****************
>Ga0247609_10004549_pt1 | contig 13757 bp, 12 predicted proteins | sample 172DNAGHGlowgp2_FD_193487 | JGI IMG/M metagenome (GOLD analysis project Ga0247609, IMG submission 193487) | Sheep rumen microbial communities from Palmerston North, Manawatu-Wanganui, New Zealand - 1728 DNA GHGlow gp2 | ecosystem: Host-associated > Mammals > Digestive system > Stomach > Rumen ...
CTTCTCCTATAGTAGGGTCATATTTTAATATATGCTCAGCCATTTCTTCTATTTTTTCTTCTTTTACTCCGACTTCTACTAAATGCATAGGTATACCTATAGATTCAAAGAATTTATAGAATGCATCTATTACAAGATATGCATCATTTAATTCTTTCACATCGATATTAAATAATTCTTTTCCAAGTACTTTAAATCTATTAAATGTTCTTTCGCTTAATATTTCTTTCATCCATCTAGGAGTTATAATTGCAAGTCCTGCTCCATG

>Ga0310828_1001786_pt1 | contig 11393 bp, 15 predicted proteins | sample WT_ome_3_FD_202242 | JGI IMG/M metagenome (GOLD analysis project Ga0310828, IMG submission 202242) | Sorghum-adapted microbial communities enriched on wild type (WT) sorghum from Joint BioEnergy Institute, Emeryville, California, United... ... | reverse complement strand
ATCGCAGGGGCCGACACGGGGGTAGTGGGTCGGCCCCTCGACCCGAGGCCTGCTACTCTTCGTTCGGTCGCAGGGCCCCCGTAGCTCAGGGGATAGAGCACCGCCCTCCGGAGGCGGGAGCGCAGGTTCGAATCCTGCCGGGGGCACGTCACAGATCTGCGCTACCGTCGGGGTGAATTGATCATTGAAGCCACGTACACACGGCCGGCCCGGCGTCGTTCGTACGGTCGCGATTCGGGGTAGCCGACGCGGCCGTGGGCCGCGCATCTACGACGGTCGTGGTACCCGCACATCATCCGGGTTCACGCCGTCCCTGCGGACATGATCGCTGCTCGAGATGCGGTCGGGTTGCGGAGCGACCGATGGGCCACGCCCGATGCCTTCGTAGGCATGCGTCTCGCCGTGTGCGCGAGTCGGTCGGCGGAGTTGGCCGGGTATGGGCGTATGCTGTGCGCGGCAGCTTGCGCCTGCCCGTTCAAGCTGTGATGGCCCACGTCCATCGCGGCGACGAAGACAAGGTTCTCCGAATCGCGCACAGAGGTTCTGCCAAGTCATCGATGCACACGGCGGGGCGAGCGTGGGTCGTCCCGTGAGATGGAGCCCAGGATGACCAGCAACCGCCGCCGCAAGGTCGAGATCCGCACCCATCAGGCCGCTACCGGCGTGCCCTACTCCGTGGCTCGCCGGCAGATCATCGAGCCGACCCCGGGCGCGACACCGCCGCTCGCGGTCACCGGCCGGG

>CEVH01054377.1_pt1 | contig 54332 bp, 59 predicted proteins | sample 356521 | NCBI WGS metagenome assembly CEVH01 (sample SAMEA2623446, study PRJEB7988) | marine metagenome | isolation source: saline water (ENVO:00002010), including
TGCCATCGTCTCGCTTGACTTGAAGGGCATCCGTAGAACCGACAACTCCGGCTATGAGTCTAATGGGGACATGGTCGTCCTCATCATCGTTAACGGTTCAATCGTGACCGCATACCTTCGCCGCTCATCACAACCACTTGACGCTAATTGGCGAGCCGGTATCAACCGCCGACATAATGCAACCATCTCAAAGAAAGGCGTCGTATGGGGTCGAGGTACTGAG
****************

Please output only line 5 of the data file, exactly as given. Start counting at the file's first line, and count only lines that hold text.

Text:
>CEVH01054377.1_pt1 | contig 54332 bp, 59 predicted proteins | sample 356521 | NCBI WGS metagenome assembly CEVH01 (sample SAMEA2623446, study PRJEB7988) | marine metagenome | isolation source: saline water (ENVO:00002010), including